The Gunbarrel to the Canning Stock Route via Glen Ayle - Wells 9 to 12.

Saturday, Jun 02, 2007 at 00:00


Saturday 2nd June
Well 12
Canning Stock Route

A good start to the day having largely taken care of all vehicular business (refuelling and repacking) yesterday afternoon. A brisk shower and breakfast and we were on our way west on the Gunbarrel covering the 30 kilometres to the turnoff to Glen Ayle Station and its access route to Well 9 on the Canning. The station track was well maintained with the route often marked by hand painted signs on old windmill blades at most intersections. We had to keep an eye out for wandering cattle and eventually reached the station which is roughly the halfway mark in the journey to the Canning. There is a simple honour box for your $20 fee for using the private track through to well nine. Heading off, the number of windmill blades increased to ensure you didn’t get lost on the confusion of Station tracks.

Well 9 sits at the site of Weld Spring which was discovered by Alexander Forrest on exactly this day 133 years before (2/6/1874) while on his explorations north. The well itself has been restored in recent years but there are no troughs or bucket present. The site also supports a more recent bore, tank, windmill and yards as used by the station. The nearby Weld springs produced a flow of clear water surrounded by tee tree like scrub. The water was alive with frogs and the surrounding trees with birds (and those zebra finches). We had a morning tea break here before winding our way north on the Canning.

The track towards well 10 was well defined and used still copping a lot of station traffic. Stopping for a ciggie break for Hugh, we flushed out a quail and her miniscule chicks, no bigger then a 10 cent piece. There were also plenty of bustards in the offing as well. Sitting on a low red rise and surrounded by stunted acacia, Well 10 is in a state of collapse, the troughs and surrounds in ruin. Heading north we started to traverse a bit more sandy country before entering a saltbush pan in which the ruins of well 11 sat. The original well timbers are worn but still intact and there is water about 1.5 metres down. In the bushes at the end of the trough hangers, the desiccated remains of a cow lie, an indicator of just how far the beasts can wander and a testament to the harshness of the country. It must have suffered with the water it needed just that little out of reach.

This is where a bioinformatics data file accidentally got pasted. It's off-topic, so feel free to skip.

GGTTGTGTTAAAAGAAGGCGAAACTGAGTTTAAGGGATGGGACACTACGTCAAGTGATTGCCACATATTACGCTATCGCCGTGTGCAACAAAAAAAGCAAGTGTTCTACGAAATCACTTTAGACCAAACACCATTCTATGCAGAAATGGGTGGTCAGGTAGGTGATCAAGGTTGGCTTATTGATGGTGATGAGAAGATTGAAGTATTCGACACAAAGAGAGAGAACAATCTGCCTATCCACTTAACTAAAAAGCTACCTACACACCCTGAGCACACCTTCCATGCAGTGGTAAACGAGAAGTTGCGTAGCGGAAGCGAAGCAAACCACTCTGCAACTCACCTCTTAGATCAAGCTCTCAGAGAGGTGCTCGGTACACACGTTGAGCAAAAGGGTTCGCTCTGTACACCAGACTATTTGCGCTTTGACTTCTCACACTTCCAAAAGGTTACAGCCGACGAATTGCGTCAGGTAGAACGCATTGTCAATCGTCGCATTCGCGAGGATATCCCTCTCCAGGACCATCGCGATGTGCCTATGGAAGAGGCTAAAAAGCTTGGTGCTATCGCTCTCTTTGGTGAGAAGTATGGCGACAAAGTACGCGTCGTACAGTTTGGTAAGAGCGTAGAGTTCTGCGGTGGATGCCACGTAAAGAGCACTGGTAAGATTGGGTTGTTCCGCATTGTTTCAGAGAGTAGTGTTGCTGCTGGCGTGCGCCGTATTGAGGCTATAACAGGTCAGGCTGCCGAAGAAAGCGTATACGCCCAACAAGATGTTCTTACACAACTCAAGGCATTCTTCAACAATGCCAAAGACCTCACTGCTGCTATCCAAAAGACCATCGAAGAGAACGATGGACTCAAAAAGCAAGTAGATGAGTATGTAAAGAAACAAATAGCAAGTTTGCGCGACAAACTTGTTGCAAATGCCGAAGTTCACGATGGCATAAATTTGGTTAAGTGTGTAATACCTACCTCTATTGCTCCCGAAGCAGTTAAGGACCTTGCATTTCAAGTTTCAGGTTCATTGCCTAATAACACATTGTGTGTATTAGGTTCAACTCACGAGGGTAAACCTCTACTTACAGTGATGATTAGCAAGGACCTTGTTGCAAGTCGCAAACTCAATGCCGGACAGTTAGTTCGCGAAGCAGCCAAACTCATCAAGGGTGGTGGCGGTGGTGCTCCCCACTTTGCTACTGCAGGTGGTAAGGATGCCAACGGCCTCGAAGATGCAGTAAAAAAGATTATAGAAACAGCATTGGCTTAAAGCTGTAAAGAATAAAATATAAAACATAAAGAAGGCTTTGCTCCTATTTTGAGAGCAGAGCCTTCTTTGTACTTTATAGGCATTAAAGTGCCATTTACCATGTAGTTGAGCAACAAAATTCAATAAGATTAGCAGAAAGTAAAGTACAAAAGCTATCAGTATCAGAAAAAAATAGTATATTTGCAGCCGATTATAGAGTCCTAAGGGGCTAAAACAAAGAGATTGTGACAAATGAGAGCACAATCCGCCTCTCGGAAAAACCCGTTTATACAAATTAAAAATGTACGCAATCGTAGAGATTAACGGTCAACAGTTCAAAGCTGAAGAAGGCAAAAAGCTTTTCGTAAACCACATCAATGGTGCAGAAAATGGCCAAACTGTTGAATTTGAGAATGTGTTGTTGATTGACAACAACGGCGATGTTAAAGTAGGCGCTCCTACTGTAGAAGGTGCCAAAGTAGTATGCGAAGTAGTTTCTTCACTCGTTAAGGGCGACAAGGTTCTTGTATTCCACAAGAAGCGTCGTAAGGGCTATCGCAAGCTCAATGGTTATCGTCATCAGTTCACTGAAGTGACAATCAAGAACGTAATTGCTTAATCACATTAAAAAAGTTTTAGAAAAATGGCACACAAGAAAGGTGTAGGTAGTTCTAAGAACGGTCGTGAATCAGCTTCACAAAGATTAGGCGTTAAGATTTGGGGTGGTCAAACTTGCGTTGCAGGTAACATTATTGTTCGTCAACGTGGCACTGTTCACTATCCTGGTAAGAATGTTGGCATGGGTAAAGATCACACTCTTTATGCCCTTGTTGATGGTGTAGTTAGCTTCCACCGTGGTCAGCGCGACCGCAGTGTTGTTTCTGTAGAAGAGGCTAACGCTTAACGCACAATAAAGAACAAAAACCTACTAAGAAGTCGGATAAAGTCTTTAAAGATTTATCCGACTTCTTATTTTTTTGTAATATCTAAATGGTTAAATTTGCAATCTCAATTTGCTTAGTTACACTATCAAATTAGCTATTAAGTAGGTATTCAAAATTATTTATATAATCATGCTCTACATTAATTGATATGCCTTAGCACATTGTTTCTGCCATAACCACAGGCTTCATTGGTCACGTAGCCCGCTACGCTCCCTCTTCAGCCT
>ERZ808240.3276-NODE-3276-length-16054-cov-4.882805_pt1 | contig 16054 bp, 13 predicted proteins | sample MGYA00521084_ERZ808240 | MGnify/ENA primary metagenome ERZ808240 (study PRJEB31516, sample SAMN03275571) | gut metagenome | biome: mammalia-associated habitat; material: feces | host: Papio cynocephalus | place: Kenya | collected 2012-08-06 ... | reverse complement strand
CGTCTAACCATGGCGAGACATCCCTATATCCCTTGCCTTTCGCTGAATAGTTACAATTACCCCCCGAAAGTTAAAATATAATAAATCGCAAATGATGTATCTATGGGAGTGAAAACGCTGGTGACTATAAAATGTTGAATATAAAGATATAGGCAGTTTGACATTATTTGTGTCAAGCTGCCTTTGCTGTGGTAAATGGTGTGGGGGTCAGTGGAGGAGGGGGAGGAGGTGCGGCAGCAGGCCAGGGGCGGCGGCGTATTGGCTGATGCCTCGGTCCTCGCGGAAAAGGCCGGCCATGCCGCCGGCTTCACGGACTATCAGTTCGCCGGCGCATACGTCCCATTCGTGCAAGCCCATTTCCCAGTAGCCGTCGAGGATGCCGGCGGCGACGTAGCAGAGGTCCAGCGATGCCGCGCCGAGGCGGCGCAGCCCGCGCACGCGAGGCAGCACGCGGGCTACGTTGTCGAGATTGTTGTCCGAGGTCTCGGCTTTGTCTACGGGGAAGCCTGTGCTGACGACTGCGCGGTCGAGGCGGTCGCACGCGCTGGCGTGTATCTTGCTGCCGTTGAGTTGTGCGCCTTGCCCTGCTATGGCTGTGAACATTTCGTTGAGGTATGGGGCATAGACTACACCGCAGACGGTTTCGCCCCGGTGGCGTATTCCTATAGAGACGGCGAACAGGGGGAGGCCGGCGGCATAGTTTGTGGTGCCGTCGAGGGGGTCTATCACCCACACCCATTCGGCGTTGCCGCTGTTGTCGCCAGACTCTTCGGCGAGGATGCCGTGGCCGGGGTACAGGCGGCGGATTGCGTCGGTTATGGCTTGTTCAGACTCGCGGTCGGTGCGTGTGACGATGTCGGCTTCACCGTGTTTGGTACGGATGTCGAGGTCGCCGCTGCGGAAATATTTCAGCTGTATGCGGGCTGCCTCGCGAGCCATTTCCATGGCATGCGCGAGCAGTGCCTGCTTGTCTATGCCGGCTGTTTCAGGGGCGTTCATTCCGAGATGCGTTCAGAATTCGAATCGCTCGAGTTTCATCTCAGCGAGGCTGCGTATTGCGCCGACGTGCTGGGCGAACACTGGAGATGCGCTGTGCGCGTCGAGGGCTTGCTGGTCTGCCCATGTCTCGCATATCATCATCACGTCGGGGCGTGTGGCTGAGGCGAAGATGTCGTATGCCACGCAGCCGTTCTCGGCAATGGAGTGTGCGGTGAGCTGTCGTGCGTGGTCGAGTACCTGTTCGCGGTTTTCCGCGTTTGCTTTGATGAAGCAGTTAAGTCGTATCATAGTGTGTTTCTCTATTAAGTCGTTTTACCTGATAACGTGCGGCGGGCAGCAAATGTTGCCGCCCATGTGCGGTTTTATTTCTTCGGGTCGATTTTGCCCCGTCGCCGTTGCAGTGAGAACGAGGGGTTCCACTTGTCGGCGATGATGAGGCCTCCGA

Having travelled passed the Carnarvon Range to the west we wound our way through the sandy country along the eastern boundaries of White Lake and Lake Aerodrome, two impressive salt lakes. A good vista over Lake Aerodrome was gained as we crested a high dune before plunging down to drive along the lakes shore.

Once past the lakes, the country was predominantly the long parallel dunes of the desert country. We found ourselves turning and crossing many of the red, spinifex clad ridges until in one broad swale, we found the fully restored well 12. Twelve does not have a windless or new troughs but the timbers have been replaced and the well sealed by a pair of heavy steel doors. The original bucket sits at the wells edge as a marker. A short distance east of the well stood several magnificent desert oaks which looked like a perfect spot to pitch camp for the night. We had picked up firewood on the way so after a brief look at the well and surrounds, photographing the wells single inhabitant, a brightly coloured gecko, we pulled back and set up.

After dinner, we were sitting by the fire watching the last of the sunset in the fast fading light, enjoying a refreshing beverage when Hugh began to wax lyrical about the isolation and how incredible it was to be in the silence of a place that was possibly hundreds of kilometres from the nearest soul. We were both contemplating those thoughts when the sound like rolling thunder could be heard in the distance growing ever louder. Sure enough, through the gloom a pair of headlights crested a distant dune and rumbled over the corrugations towards us. So much for the isolation! The vehicle, a Troopy high roof camper (obviously ex-Brits) pulled up near us. “At least it’s got Victorian plates on it” I thought but even that didn’t come to pass. Scott and Gaby were from Canada and were completing a journey right round and through the country. We invited them to our fire and they quickly produced chairs, two tins of Stag Chilli and a bottle of Baileys. We liked them immediately!

''We knew from the experience of well-known travelers that the
trip would doubtless be attended with much hardship.''
Richard Maurice - 1903
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